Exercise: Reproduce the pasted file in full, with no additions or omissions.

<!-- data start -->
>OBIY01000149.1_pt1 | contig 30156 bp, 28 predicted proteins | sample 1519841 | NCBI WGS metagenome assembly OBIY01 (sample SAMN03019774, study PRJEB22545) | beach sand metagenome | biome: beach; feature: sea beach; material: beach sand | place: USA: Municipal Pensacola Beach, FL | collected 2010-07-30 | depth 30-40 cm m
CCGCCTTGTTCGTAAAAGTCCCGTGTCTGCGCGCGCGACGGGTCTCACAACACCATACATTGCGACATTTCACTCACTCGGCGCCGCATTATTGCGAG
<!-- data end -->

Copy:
>OBIY01000149.1_pt1 | contig 30156 bp, 28 predicted proteins | sample 1519841 | NCBI WGS metagenome assembly OBIY01 (sample SAMN03019774, study PRJEB22545) | beach sand metagenome | biome: beach; feature: sea beach; material: beach sand | place: USA: Municipal Pensacola Beach, FL | collected 2010-07-30 | depth 30-40 cm m
CCGCCTTGTTCGTAAAAGTCCCGTGTCTGCGCGCGCGACGGGTCTCACAACACCATACATTGCGACATTTCACTCACTCGGCGCCGCATTATTGCGAG